For most of the 20th century, artists comprised a sub-social category with its own religion. That religion was derived from the philosophy of aesthetics. This society of artists and its religion orbited around the international bourgeoisie and a framework of institutions known as “the art world.” Many of the members of this society lived in well-known bohemian neighborhoods in cities around the world. In the latter part of the 20th century, and into our own, we now see the art religion becoming an organizing principle for whole urban communities and townships.

This expansion of an art ideology that was relatively free-floating, into a methodology of actual urban space, necessarily involves gentrification. The difference between an art ideology that merely resides in the culture of certain bohemian enclaves, and an art ideology that migrates into the fabric of a city, is the difference between a city that has gentrified and one that has not. In time, “gentrification” will be understood in this more specific light. Today, the word is still colloquial and is only vaguely understood as meaning change or development or upheaval. But gentrification is that form of “urban development” that is underscored and propelled by the ethos of hepitude.

But I hypostasize. I claim that an ideology can be reified as a real thing — a neighborhood — and that what is really meant by gentrification is no less than the migration of the social history of art into the social history of larger and more substantive physical communities. If this is to hypostasize, then I stand accused — hypostite! But we have seen this phenomenon before in Brooklyn on a smaller scale, in the self-contained social and ideological ecosystems of the Hasidic and orthodox Jewish communities.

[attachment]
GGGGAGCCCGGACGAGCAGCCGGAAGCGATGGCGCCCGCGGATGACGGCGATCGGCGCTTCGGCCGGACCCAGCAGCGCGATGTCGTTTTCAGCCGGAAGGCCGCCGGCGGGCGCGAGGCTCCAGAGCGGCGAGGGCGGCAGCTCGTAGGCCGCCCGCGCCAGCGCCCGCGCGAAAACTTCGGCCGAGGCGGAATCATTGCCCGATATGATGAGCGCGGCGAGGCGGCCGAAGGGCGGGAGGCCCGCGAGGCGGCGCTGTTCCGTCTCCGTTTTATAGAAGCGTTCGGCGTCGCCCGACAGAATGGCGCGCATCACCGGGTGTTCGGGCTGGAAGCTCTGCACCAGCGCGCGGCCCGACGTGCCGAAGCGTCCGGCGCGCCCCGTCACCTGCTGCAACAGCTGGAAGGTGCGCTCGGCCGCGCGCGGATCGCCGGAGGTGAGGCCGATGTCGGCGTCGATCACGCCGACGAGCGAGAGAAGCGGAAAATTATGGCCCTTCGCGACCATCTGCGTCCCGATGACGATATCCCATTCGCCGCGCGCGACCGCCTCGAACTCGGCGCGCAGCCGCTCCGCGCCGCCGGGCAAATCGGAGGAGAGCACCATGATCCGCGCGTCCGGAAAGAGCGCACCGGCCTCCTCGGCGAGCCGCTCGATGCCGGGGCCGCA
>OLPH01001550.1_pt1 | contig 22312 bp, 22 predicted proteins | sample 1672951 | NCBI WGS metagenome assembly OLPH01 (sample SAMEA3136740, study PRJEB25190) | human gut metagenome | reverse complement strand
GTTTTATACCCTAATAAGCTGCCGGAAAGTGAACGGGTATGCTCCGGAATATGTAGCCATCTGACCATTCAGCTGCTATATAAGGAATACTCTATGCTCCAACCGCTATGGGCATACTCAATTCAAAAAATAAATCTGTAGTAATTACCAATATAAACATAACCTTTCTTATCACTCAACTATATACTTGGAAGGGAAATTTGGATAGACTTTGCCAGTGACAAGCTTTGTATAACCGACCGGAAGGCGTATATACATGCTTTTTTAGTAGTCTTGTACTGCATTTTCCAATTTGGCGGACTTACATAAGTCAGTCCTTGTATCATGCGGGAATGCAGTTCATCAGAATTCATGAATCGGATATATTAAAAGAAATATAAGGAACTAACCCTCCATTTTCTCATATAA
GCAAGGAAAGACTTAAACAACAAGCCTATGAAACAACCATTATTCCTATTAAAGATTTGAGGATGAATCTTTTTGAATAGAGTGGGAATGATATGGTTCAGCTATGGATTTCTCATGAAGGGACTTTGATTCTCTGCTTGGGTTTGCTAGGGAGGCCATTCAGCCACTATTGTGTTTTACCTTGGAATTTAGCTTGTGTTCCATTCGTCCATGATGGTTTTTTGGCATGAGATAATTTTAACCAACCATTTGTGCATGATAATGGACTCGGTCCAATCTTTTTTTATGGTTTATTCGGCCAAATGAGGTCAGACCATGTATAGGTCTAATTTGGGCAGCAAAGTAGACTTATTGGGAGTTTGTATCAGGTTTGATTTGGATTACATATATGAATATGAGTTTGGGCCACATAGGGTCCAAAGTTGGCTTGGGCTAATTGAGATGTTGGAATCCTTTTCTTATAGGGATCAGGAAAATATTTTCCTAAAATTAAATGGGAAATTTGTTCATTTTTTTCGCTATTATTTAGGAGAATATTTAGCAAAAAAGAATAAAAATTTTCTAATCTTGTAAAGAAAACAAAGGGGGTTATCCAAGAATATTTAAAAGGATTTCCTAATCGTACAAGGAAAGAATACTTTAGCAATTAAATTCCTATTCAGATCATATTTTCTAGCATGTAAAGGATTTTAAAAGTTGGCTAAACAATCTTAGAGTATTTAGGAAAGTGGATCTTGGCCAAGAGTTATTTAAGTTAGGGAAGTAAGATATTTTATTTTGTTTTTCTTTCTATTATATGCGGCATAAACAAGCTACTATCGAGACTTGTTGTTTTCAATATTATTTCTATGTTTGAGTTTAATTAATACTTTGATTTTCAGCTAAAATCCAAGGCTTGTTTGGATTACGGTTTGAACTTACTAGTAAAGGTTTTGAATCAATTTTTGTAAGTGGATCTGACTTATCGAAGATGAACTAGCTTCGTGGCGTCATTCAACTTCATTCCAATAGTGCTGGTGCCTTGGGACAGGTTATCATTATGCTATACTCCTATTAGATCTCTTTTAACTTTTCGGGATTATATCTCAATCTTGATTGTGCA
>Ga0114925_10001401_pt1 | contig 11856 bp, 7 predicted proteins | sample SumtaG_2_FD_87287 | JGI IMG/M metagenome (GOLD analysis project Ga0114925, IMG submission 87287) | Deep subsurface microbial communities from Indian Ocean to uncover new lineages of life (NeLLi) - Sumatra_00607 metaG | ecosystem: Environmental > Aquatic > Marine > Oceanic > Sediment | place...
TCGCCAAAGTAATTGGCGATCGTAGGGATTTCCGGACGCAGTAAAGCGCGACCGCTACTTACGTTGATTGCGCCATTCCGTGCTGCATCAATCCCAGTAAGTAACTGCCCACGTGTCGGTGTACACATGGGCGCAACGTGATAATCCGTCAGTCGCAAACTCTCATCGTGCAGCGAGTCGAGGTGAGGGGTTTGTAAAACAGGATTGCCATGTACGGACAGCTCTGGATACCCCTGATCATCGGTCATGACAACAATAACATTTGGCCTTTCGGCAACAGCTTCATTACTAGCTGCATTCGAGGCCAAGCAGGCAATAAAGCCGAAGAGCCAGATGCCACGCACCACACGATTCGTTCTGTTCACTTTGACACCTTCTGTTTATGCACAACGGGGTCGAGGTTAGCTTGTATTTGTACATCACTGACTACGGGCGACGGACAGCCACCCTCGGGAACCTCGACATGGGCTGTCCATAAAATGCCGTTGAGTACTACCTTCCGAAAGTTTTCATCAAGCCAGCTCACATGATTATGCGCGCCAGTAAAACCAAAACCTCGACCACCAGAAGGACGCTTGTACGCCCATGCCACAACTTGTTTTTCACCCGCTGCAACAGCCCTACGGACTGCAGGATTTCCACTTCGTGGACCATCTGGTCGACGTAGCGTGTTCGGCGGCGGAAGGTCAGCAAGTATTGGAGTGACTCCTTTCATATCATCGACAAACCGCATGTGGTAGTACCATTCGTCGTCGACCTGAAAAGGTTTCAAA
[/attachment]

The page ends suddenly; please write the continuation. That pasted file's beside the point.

I was in the hipster population of Williamsburg when it was smaller than the local Lithuanian community, and I saw it grow to about the size of the Italian community. For decades, discussion of artists in Williamsburg concerned a pre-conceived Williamsburg with which the artists were somehow to be reconciled. Now the whole of North Brooklyn must be reconciled with the artist and hipster culture.

This brings the question of legitimacy to bear upon the artist and hipster population. Their legitimacy was never deeply examined in Williamsburg; since it was assumed that they were legitimized by whatever societies they came from, in whatever parts of the world. By contrast, the legitimacy of the other “ethnic” groups was considered present and self-evident. But the legitimacy of artists and hipsters as a discrete “religion” in Brooklyn is an important point.

Consider the fact that Hasidic Judaism was founded in the 18th century, and it is no older than the modern aesthetic philosophy formulated in Europe at that time, which provides the foundational thinking of almost any artist or hipster you care to pick out on the streets of Bushwick — whether they know it or not.

Photo: The L Train approaching Lorimer-Metropolitan, Williamsburg, 5/30/10